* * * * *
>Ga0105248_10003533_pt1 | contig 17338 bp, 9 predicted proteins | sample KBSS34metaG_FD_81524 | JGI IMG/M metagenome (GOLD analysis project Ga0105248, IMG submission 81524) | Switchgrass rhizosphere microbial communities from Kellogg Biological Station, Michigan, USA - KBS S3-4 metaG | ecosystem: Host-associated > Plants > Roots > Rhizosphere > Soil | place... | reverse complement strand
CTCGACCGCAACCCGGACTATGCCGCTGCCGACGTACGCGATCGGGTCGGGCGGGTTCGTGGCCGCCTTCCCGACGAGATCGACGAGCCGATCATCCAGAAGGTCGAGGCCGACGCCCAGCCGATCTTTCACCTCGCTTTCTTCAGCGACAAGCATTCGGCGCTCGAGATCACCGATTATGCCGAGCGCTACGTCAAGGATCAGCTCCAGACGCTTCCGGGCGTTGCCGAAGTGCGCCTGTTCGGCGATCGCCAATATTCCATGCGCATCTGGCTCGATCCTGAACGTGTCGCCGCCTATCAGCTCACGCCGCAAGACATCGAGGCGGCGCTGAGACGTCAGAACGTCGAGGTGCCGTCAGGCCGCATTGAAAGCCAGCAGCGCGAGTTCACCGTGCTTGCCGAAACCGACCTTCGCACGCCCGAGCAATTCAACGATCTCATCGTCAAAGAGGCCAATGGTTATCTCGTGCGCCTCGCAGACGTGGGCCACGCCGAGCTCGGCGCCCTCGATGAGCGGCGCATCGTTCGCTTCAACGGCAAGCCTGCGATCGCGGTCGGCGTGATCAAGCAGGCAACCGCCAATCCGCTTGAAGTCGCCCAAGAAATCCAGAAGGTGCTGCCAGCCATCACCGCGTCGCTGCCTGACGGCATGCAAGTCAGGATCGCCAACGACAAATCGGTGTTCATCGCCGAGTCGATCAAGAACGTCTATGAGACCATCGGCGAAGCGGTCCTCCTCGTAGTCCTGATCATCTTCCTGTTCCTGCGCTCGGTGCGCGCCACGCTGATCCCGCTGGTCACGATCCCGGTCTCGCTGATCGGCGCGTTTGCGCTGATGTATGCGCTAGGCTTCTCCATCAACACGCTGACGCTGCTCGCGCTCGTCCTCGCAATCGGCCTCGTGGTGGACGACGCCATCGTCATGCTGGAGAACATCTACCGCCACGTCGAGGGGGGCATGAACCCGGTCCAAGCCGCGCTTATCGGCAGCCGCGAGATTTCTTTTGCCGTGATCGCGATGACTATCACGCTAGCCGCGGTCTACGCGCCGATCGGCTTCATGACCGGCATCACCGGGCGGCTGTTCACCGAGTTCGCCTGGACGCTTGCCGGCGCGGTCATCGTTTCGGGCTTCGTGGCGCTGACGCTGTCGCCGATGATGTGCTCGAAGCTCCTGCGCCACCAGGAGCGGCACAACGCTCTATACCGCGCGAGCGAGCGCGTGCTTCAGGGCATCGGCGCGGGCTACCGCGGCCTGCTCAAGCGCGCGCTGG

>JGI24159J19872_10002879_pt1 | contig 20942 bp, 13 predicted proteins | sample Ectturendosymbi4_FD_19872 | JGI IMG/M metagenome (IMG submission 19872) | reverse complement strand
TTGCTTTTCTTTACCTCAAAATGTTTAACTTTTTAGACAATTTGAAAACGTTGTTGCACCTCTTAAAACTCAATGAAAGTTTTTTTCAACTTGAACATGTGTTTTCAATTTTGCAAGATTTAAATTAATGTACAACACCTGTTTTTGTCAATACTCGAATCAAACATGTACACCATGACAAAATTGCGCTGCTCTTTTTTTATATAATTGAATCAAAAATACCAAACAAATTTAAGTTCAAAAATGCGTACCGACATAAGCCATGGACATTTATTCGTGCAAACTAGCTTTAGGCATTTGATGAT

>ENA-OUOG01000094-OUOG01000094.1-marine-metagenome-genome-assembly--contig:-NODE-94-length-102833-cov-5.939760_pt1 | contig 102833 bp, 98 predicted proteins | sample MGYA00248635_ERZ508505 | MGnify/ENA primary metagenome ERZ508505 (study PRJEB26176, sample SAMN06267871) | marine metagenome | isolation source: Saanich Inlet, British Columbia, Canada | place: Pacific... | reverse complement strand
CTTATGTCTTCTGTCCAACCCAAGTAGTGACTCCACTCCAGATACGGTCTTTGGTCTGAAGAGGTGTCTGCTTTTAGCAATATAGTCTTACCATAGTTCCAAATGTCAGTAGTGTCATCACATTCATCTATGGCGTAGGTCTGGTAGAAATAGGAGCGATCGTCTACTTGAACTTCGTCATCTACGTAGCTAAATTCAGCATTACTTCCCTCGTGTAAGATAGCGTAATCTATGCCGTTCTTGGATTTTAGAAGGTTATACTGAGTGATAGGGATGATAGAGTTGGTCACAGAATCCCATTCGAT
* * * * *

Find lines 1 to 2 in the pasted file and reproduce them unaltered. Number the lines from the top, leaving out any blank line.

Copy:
>Ga0105248_10003533_pt1 | contig 17338 bp, 9 predicted proteins | sample KBSS34metaG_FD_81524 | JGI IMG/M metagenome (GOLD analysis project Ga0105248, IMG submission 81524) | Switchgrass rhizosphere microbial communities from Kellogg Biological Station, Michigan, USA - KBS S3-4 metaG | ecosystem: Host-associated > Plants > Roots > Rhizosphere > Soil | place... | reverse complement strand
CTCGACCGCAACCCGGACTATGCCGCTGCCGACGTACGCGATCGGGTCGGGCGGGTTCGTGGCCGCCTTCCCGACGAGATCGACGAGCCGATCATCCAGAAGGTCGAGGCCGACGCCCAGCCGATCTTTCACCTCGCTTTCTTCAGCGACAAGCATTCGGCGCTCGAGATCACCGATTATGCCGAGCGCTACGTCAAGGATCAGCTCCAGACGCTTCCGGGCGTTGCCGAAGTGCGCCTGTTCGGCGATCGCCAATATTCCATGCGCATCTGGCTCGATCCTGAACGTGTCGCCGCCTATCAGCTCACGCCGCAAGACATCGAGGCGGCGCTGAGACGTCAGAACGTCGAGGTGCCGTCAGGCCGCATTGAAAGCCAGCAGCGCGAGTTCACCGTGCTTGCCGAAACCGACCTTCGCACGCCCGAGCAATTCAACGATCTCATCGTCAAAGAGGCCAATGGTTATCTCGTGCGCCTCGCAGACGTGGGCCACGCCGAGCTCGGCGCCCTCGATGAGCGGCGCATCGTTCGCTTCAACGGCAAGCCTGCGATCGCGGTCGGCGTGATCAAGCAGGCAACCGCCAATCCGCTTGAAGTCGCCCAAGAAATCCAGAAGGTGCTGCCAGCCATCACCGCGTCGCTGCCTGACGGCATGCAAGTCAGGATCGCCAACGACAAATCGGTGTTCATCGCCGAGTCGATCAAGAACGTCTATGAGACCATCGGCGAAGCGGTCCTCCTCGTAGTCCTGATCATCTTCCTGTTCCTGCGCTCGGTGCGCGCCACGCTGATCCCGCTGGTCACGATCCCGGTCTCGCTGATCGGCGCGTTTGCGCTGATGTATGCGCTAGGCTTCTCCATCAACACGCTGACGCTGCTCGCGCTCGTCCTCGCAATCGGCCTCGTGGTGGACGACGCCATCGTCATGCTGGAGAACATCTACCGCCACGTCGAGGGGGGCATGAACCCGGTCCAAGCCGCGCTTATCGGCAGCCGCGAGATTTCTTTTGCCGTGATCGCGATGACTATCACGCTAGCCGCGGTCTACGCGCCGATCGGCTTCATGACCGGCATCACCGGGCGGCTGTTCACCGAGTTCGCCTGGACGCTTGCCGGCGCGGTCATCGTTTCGGGCTTCGTGGCGCTGACGCTGTCGCCGATGATGTGCTCGAAGCTCCTGCGCCACCAGGAGCGGCACAACGCTCTATACCGCGCGAGCGAGCGCGTGCTTCAGGGCATCGGCGCGGGCTACCGCGGCCTGCTCAAGCGCGCGCTGG